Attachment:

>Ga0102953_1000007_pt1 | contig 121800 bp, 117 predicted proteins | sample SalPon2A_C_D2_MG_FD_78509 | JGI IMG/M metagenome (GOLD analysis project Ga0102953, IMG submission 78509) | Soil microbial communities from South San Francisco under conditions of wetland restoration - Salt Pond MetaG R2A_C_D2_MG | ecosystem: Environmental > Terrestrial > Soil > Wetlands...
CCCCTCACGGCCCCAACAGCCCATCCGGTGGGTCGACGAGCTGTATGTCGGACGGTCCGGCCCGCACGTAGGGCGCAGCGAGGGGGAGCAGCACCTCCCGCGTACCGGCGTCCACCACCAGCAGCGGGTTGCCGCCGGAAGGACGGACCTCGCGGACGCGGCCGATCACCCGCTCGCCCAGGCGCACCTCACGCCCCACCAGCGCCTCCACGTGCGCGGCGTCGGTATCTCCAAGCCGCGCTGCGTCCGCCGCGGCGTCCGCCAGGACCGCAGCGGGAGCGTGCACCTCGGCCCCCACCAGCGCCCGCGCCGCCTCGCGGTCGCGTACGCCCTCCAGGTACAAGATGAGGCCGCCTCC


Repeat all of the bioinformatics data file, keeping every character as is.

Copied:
>Ga0102953_1000007_pt1 | contig 121800 bp, 117 predicted proteins | sample SalPon2A_C_D2_MG_FD_78509 | JGI IMG/M metagenome (GOLD analysis project Ga0102953, IMG submission 78509) | Soil microbial communities from South San Francisco under conditions of wetland restoration - Salt Pond MetaG R2A_C_D2_MG | ecosystem: Environmental > Terrestrial > Soil > Wetlands...
CCCCTCACGGCCCCAACAGCCCATCCGGTGGGTCGACGAGCTGTATGTCGGACGGTCCGGCCCGCACGTAGGGCGCAGCGAGGGGGAGCAGCACCTCCCGCGTACCGGCGTCCACCACCAGCAGCGGGTTGCCGCCGGAAGGACGGACCTCGCGGACGCGGCCGATCACCCGCTCGCCCAGGCGCACCTCACGCCCCACCAGCGCCTCCACGTGCGCGGCGTCGGTATCTCCAAGCCGCGCTGCGTCCGCCGCGGCGTCCGCCAGGACCGCAGCGGGAGCGTGCACCTCGGCCCCCACCAGCGCCCGCGCCGCCTCGCGGTCGCGTACGCCCTCCAGGTACAAGATGAGGCCGCCTCC